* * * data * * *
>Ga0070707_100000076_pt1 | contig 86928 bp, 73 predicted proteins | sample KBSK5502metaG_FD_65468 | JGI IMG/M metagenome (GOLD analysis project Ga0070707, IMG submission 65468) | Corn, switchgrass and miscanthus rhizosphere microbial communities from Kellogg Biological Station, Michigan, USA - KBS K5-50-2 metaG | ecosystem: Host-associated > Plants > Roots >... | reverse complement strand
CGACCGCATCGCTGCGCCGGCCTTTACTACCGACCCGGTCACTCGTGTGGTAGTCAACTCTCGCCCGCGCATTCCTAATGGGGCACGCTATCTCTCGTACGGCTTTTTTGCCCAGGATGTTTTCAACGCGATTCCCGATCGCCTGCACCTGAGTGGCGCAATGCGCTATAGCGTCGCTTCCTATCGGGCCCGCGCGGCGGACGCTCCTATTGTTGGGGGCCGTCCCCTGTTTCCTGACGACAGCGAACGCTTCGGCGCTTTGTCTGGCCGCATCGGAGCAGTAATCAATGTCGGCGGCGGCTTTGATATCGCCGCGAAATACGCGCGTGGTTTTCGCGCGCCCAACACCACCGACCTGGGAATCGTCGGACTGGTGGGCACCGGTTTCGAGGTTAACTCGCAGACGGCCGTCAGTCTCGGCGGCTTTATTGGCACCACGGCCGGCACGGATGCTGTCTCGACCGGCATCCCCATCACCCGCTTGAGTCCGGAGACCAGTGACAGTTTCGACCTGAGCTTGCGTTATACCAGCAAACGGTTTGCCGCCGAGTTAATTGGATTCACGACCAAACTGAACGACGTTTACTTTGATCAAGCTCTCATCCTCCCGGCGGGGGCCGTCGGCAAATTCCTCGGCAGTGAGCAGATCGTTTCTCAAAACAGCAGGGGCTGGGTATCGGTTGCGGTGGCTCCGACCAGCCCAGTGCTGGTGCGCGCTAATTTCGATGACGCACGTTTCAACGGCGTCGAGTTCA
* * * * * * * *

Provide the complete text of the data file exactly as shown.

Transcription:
>Ga0070707_100000076_pt1 | contig 86928 bp, 73 predicted proteins | sample KBSK5502metaG_FD_65468 | JGI IMG/M metagenome (GOLD analysis project Ga0070707, IMG submission 65468) | Corn, switchgrass and miscanthus rhizosphere microbial communities from Kellogg Biological Station, Michigan, USA - KBS K5-50-2 metaG | ecosystem: Host-associated > Plants > Roots >... | reverse complement strand
CGACCGCATCGCTGCGCCGGCCTTTACTACCGACCCGGTCACTCGTGTGGTAGTCAACTCTCGCCCGCGCATTCCTAATGGGGCACGCTATCTCTCGTACGGCTTTTTTGCCCAGGATGTTTTCAACGCGATTCCCGATCGCCTGCACCTGAGTGGCGCAATGCGCTATAGCGTCGCTTCCTATCGGGCCCGCGCGGCGGACGCTCCTATTGTTGGGGGCCGTCCCCTGTTTCCTGACGACAGCGAACGCTTCGGCGCTTTGTCTGGCCGCATCGGAGCAGTAATCAATGTCGGCGGCGGCTTTGATATCGCCGCGAAATACGCGCGTGGTTTTCGCGCGCCCAACACCACCGACCTGGGAATCGTCGGACTGGTGGGCACCGGTTTCGAGGTTAACTCGCAGACGGCCGTCAGTCTCGGCGGCTTTATTGGCACCACGGCCGGCACGGATGCTGTCTCGACCGGCATCCCCATCACCCGCTTGAGTCCGGAGACCAGTGACAGTTTCGACCTGAGCTTGCGTTATACCAGCAAACGGTTTGCCGCCGAGTTAATTGGATTCACGACCAAACTGAACGACGTTTACTTTGATCAAGCTCTCATCCTCCCGGCGGGGGCCGTCGGCAAATTCCTCGGCAGTGAGCAGATCGTTTCTCAAAACAGCAGGGGCTGGGTATCGGTTGCGGTGGCTCCGACCAGCCCAGTGCTGGTGCGCGCTAATTTCGATGACGCACGTTTCAACGGCGTCGAGTTCA